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Supply chain crisis ahead for top brands

The ongoing disruption in Ho Chi Minh City and southern provinces poses a threat to the global supply chain of multinational corporations, which source goods from Vietnamese-based suppliers.

Employees of Changshin Vietnam Company are taken samples for Covid-19 testing, photo Le Lam/ thanhnien.vn

Employees of Changshin Vietnam Company are taken samples for Covid-19 testing. 

 

Nike could soon face a shortage of sneakers as two suppliers – South Korea’s Changshin Vietnam and Taiwan’s Pou Chen Corporation – have had to cease operations because of coronavirus infections.

Nike itself does not have factories in Vietnam but it has extensive operations in the country through contracts. Nike is also one of the largest indirect foreign employers in Vietnam.

Nike Vietnam’s sustainability manager Cuong Luong said that the athletics brand has around 200 suppliers in Vietnam which include finished goods, materials, footwear, apparel, and accessories. Its labour-intensive suppliers employ 500,000 workers.

“Nike manages our suppliers across the country. Some factories in the nothern provinces of Bac Giang and Bac Ninh faced serious impacts over the past few months, and now the pandemic has hit suppliers in Ho Chi Minh City, and nearby provinces of Binh Duong, Dong Nai, and Long An,” Luong added.

According to a report by S&P Global, about 50 per cent of Nike footwear products were sourced from Vietnam in the fiscal year 2020. Overall, the country accounted for 49 per cent of Nike’s imports into the United States in the second quarter of 2021.

Taiwanese Feng Tay Enterprises is the latest Nike supplier to pause its operations. Feng Tay counts Vietnam as its biggest footwear manufacturing base, accounting for 52 per cent of its total capacity.

In addition to supply chain headwinds, the athletics brand and its suppliers will bear more cost burdens such as the testing and quarantine costs, as well as expenses to prepare food and basic accommodation for workers to stay on site.

Other major sneaker brands could face similar obstacles as they also source footwear from Vietnam. Pou Chen’s Pouyuen Vietnam factory, which also makes footwear for Adidas, has halted operations for 10 days as of late last week. Meanwhile, Wolverine World Wide Inc., owner of the Saucony brand, along with Puma, had the most significant second-quarter increase of Vietnamese imports at 160.7 and 122.7 per cent, respectively, according to S&P Global report.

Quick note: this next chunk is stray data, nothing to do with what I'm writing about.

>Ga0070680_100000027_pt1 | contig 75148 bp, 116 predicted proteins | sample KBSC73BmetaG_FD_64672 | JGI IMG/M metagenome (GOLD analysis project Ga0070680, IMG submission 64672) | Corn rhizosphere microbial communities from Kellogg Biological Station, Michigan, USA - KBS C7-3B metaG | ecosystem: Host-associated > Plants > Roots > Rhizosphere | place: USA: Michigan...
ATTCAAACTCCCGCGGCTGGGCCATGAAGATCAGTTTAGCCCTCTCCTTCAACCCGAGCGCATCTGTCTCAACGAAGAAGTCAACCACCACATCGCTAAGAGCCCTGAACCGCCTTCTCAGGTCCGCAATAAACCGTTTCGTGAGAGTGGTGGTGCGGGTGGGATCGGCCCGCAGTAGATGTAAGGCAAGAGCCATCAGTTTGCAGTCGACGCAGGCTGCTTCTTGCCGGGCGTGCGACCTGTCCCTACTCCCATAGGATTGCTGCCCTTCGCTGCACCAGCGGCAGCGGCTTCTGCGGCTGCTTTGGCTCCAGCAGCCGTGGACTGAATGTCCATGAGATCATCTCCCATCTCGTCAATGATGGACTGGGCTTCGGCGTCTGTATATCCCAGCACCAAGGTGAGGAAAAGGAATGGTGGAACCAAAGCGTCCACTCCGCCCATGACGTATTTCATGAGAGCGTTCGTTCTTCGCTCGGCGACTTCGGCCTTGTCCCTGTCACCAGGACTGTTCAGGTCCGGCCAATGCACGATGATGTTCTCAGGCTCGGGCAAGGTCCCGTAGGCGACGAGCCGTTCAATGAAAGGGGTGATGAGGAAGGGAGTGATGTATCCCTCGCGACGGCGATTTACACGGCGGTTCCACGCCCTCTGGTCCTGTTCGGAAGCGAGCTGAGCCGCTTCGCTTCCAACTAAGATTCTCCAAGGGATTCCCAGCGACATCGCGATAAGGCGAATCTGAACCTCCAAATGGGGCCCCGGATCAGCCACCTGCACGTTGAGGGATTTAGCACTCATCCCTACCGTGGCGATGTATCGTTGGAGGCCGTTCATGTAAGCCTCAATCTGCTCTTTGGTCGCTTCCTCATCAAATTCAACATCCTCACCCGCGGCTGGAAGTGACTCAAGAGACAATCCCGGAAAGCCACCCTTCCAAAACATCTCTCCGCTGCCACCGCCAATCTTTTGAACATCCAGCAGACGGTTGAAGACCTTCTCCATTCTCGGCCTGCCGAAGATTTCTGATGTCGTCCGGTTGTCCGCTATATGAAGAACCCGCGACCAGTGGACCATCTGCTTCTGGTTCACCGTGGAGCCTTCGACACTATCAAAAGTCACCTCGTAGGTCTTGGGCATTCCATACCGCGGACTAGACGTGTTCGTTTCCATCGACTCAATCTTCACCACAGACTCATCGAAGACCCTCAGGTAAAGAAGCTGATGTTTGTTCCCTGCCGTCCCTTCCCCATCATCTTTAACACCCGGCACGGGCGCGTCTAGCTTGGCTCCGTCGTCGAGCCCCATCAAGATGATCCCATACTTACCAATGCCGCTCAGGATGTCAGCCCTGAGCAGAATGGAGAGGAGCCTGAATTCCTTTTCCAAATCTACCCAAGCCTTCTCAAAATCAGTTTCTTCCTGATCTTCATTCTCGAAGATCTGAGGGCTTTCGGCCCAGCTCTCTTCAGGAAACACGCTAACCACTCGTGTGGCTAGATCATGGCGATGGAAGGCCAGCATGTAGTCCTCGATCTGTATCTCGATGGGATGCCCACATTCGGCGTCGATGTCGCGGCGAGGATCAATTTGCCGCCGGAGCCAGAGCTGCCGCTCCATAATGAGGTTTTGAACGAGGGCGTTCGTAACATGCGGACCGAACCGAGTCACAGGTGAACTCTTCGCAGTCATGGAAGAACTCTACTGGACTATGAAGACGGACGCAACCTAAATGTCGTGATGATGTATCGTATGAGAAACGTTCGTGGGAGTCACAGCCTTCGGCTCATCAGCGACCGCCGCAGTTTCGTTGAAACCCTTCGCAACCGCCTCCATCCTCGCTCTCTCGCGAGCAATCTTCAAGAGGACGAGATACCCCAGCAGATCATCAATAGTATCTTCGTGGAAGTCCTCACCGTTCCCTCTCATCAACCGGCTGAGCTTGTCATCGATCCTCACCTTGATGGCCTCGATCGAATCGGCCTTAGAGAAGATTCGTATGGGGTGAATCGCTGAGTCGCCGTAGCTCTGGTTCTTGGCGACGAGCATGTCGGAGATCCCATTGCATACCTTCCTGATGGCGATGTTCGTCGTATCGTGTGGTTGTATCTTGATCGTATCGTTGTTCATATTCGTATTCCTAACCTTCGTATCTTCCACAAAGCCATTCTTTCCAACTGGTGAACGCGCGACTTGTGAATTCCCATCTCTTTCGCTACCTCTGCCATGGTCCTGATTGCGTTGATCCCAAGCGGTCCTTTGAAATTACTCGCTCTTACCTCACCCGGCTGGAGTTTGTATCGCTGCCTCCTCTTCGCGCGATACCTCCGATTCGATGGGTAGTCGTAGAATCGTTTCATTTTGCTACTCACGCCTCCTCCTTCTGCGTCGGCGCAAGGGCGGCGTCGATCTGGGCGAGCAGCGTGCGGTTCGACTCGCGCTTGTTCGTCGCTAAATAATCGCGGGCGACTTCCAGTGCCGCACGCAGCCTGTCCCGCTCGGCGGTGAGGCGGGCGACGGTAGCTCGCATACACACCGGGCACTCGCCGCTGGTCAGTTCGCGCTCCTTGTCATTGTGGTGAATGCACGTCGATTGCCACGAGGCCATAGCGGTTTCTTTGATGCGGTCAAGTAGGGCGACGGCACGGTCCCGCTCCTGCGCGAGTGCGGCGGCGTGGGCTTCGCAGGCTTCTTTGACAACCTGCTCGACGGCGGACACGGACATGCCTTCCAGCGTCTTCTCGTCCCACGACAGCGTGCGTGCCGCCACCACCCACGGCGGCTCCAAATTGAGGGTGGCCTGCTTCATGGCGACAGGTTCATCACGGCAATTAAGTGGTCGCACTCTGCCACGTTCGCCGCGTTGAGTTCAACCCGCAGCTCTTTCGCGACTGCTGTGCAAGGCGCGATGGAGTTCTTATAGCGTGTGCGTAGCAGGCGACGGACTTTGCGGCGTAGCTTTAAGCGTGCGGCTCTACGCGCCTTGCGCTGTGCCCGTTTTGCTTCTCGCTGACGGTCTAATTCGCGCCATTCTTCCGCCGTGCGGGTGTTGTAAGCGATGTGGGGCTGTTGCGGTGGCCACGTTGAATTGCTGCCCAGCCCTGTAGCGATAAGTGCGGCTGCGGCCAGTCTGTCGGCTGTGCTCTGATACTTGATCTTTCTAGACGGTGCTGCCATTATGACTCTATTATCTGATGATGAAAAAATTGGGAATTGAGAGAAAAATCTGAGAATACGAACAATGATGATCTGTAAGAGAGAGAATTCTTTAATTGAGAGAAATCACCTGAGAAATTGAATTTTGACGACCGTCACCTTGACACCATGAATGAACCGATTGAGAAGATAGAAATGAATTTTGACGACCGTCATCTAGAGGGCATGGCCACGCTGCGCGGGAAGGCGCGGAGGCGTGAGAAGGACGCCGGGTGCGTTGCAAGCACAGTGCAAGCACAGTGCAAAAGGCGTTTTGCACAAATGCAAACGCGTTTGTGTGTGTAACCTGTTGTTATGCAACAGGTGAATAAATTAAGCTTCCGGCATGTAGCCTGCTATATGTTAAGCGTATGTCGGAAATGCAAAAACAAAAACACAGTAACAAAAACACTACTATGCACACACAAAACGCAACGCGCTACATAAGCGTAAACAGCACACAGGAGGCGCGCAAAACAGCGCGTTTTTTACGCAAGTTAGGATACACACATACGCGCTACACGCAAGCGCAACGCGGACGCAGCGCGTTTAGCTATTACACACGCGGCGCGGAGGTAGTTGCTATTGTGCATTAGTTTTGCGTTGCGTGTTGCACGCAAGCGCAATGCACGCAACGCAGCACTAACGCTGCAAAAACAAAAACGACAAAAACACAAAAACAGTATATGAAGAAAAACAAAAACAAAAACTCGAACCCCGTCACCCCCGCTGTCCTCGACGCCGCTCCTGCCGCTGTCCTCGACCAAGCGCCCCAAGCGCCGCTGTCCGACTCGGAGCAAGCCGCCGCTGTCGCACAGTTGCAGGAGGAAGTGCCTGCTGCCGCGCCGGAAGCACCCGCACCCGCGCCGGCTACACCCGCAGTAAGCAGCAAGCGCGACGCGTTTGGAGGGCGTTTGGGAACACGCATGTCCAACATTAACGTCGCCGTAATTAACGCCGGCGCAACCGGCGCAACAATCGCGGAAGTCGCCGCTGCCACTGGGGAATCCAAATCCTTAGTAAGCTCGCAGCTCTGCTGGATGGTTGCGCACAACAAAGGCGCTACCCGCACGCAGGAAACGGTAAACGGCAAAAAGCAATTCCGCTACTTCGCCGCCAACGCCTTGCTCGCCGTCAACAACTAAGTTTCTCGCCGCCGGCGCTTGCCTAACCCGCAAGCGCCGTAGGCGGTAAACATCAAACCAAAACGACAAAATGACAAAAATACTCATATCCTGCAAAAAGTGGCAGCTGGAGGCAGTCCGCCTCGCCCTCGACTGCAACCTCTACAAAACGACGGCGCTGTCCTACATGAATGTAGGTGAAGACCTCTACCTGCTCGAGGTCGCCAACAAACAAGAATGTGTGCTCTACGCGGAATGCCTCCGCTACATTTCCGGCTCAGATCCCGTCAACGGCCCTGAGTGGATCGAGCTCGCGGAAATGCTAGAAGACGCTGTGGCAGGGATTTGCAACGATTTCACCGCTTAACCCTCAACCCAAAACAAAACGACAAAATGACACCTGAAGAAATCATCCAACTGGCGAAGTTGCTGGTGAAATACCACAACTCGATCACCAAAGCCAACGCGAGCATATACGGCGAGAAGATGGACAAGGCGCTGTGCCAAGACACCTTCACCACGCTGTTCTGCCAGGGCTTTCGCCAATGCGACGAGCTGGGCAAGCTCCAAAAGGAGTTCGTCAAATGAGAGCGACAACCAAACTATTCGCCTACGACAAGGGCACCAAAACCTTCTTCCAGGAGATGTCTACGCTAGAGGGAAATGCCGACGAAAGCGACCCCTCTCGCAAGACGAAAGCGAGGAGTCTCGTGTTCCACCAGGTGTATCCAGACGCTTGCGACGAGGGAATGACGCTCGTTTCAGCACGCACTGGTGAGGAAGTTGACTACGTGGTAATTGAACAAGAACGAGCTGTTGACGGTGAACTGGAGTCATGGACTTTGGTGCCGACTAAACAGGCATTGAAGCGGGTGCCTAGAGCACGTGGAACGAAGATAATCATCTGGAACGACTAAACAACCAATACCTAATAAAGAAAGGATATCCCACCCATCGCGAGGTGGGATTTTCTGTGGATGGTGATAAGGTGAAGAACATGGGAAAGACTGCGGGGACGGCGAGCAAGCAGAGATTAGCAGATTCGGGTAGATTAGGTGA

Textile supplier Eclat Textile Company, which counts Nike and Under Armour Inc. among its clients, said it is looking to reopen operations at its Vietnamese facilities and is yet to calculate the impact of the latest outbreak on the business.

Likewise, home decor manufacturer Ching Feng Home Fashions Co., Ltd., which produces curtains for Walmart and Ikea, also paused operations at its factories in Binh Duong for two weeks. The company acknowledged the challenges to meet requirements so that employees can live, work, and eat on site.

Board manufacturer ASRock, whose clients include Netflix, announced that its outsourced factories in Binh Duong temporarily ceased operations because they cannot yet comply with local pandemic prevention principles. They will coordinate with other outsourced factories to increase production capacity. However, it is estimated that the shutdown of outsourced factories in Vietnam will affect July revenues by 5-20 per cent.

RMIT lecturer Daniel Borer said, “Vaccination is key to return to full economic activities. Vietnam would be at a disadvantage if supply chains are disrupted and the country remains closed as a measure to prevent the virus spread, while other countries in the region open up thanks to successful vaccination programmes.”

The manufacturing situation in Ho Chi Minh City, Binh Duong, Dong Nai, and Long An remains serious, with record infection cases occurring on a daily basis last week. After 15 days of social distancing on July 23, Ho Chi Minh City planned to adopt stronger social distancing measures under Directive No.16/CT-TTg. Meanwhile, all southern localities have been placed under social distancing protocols from July 19.

Tran Viet Huy, managing director of Tracimexco - Supply Chains and Agency Services JSC, told VIR that further supply chain disruption is on the horizon with more F0 cases being detected at important areas such as seaports, customs, and factories.

In addition, there is also a large number of container backlogs at ports. “This, coupled with infection cases at airports and seaports, will exacerbate disruptions. Although goods are still circulating, the supply chain headwinds are really a major threat to businesses,” Huy added.

Some even fear that such disruptions in Vietnam and elsewhere in Asia will ripple through supply chains that extend to the US and Europe, causing more delays and shipping cost increases. The JPMorgan Global Manufacturing purchasing managers’ index (PMI), which is produced by British information provider IHS Markit, indicated that June saw the worst deterioration in suppliers’ delivery times in the history of the series stretching back almost 24 years.

IHS Markit’s PMI survey for Vietnam showed that confidence in the outlook for manufacturing activities took a hit in June alongside falling output, and confidence was the lowest since August last year.

Source: VIR

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